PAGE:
One of the most critical demographic features of the Roma population is the much younger age structure compared to society as a whole. In Hungary, the overwhelming majority of Roma young people are now finishing primary school and continuing their studies in some secondary school, but many of them do not get to graduate. It is all the more important as integration, and the emergence of poverty can be achieved in the long run by increasing the level of education and gaining valuable professions in the labor market. The impact of low levels of education can be traced back to the low level of labor market participation, leading to persistent poverty. Roma people are most exposed to poverty in Hungarian society: they are twice or thrice more likely to become poor than non-Roma (Bernat, 2014).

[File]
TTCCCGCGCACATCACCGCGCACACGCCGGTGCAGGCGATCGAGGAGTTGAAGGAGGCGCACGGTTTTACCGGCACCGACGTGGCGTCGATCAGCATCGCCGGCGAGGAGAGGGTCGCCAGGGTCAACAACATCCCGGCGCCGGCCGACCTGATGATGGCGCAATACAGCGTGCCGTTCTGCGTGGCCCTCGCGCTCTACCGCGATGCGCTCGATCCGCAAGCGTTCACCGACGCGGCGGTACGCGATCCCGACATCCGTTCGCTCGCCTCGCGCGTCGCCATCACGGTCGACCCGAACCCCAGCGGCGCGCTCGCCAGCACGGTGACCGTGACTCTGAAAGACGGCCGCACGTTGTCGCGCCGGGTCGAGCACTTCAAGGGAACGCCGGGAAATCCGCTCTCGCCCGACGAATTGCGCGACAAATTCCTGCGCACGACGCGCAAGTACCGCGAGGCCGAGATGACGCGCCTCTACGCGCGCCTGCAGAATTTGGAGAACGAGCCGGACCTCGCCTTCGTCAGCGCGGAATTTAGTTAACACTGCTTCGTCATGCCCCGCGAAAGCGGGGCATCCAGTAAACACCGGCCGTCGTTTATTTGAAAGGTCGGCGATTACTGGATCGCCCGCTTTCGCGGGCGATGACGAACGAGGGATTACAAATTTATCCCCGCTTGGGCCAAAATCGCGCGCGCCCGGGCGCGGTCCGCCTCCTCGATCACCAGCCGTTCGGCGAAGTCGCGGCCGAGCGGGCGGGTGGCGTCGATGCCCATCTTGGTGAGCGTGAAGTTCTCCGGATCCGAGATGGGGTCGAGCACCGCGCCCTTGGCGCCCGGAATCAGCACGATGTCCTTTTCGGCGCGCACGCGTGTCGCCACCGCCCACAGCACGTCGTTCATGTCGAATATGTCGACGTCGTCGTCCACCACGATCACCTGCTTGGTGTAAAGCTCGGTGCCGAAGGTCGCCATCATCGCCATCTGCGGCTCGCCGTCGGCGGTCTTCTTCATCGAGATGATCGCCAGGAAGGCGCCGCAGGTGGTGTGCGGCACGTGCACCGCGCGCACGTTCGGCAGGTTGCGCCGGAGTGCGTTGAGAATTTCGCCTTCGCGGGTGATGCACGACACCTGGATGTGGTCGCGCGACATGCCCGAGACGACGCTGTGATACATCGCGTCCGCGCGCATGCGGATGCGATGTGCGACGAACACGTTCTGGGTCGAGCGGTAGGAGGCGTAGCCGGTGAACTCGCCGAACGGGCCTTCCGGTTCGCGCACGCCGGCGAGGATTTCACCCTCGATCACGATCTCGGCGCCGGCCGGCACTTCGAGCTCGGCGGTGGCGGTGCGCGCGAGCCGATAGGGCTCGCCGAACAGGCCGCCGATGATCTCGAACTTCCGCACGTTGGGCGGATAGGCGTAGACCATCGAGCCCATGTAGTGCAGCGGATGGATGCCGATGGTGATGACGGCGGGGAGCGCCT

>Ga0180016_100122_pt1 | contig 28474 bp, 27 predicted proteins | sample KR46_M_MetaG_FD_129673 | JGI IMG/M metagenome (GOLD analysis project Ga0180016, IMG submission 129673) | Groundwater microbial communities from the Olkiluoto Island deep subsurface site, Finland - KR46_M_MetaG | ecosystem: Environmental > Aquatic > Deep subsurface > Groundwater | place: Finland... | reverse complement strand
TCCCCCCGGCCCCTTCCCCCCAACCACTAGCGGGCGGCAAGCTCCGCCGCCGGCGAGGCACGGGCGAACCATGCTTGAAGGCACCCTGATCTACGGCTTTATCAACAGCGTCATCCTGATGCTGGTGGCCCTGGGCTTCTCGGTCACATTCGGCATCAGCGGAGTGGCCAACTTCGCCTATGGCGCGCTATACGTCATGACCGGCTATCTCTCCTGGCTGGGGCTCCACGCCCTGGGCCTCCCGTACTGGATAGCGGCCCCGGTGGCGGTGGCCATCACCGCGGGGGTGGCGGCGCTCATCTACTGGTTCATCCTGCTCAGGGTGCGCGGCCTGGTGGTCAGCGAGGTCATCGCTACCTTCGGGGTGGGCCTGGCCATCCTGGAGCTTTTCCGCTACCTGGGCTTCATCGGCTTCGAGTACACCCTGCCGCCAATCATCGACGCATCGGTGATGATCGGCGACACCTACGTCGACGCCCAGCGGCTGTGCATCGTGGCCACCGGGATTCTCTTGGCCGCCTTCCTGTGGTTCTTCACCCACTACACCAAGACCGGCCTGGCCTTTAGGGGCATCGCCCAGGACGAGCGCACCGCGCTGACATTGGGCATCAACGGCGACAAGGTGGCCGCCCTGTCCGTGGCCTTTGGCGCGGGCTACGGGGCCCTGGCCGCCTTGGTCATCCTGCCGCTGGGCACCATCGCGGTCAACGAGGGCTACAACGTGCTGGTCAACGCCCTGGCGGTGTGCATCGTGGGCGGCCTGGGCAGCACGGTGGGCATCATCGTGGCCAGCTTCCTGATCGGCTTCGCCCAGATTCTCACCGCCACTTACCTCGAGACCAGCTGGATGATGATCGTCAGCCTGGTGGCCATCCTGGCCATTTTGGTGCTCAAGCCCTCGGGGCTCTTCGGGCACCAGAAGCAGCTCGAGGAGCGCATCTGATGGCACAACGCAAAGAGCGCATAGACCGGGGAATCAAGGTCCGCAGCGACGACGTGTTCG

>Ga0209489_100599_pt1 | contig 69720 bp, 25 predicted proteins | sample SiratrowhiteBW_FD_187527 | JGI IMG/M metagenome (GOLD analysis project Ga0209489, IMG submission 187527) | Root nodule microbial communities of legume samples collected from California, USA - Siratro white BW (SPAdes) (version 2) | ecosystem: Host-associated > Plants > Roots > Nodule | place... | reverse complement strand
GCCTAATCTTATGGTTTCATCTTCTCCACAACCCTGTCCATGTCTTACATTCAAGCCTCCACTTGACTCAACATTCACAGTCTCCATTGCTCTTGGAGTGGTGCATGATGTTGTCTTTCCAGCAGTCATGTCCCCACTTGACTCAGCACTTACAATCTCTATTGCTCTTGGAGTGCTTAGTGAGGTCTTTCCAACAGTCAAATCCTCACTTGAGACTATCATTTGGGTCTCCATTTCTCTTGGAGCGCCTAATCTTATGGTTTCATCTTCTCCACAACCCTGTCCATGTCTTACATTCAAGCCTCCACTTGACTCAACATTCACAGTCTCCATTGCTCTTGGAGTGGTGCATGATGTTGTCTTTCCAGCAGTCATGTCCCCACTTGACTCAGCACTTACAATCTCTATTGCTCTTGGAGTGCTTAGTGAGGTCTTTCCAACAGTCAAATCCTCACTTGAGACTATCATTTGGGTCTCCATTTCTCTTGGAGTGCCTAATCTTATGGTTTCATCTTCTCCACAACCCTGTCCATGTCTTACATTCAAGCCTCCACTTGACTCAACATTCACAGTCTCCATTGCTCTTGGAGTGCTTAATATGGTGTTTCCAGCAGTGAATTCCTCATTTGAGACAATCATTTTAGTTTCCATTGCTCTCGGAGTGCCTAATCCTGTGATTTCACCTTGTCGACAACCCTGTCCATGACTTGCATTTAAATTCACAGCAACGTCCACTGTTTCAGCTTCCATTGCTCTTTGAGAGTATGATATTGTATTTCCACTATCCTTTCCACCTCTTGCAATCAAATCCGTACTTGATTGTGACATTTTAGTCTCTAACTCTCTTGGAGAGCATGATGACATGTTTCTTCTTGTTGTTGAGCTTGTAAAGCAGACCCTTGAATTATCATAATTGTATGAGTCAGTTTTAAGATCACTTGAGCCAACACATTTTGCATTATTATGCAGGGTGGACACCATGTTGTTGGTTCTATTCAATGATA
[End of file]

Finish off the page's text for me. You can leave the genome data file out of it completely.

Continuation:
The disadvantage is hardly debatable. However, we have to remark here that the situation is quickly changing. In particular, the accession of the countries of the region to the European Union (EU) and preparations for the same has led to significant government measures. Economic growth and the growth of the education level of the entire population are driving forces that are encouraging the members of the lagging Roma population to make progress. It seems to be a tiny thing, but it is worth highlighting: in European countries, Roma assistants work in Roma schools, as is the case in Hungary and in Germany today. It is a gesture that brings the school closer to Roma families.